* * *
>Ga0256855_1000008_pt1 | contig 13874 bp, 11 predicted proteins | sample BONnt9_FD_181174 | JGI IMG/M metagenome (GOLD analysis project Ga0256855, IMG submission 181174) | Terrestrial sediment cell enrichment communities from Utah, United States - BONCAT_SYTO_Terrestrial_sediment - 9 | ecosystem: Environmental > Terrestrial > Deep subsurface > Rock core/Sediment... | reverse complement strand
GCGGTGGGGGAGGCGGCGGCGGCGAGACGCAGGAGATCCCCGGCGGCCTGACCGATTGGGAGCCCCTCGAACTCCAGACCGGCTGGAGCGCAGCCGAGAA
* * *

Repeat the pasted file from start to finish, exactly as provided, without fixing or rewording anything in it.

>Ga0256855_1000008_pt1 | contig 13874 bp, 11 predicted proteins | sample BONnt9_FD_181174 | JGI IMG/M metagenome (GOLD analysis project Ga0256855, IMG submission 181174) | Terrestrial sediment cell enrichment communities from Utah, United States - BONCAT_SYTO_Terrestrial_sediment - 9 | ecosystem: Environmental > Terrestrial > Deep subsurface > Rock core/Sediment... | reverse complement strand
GCGGTGGGGGAGGCGGCGGCGGCGAGACGCAGGAGATCCCCGGCGGCCTGACCGATTGGGAGCCCCTCGAACTCCAGACCGGCTGGAGCGCAGCCGAGAA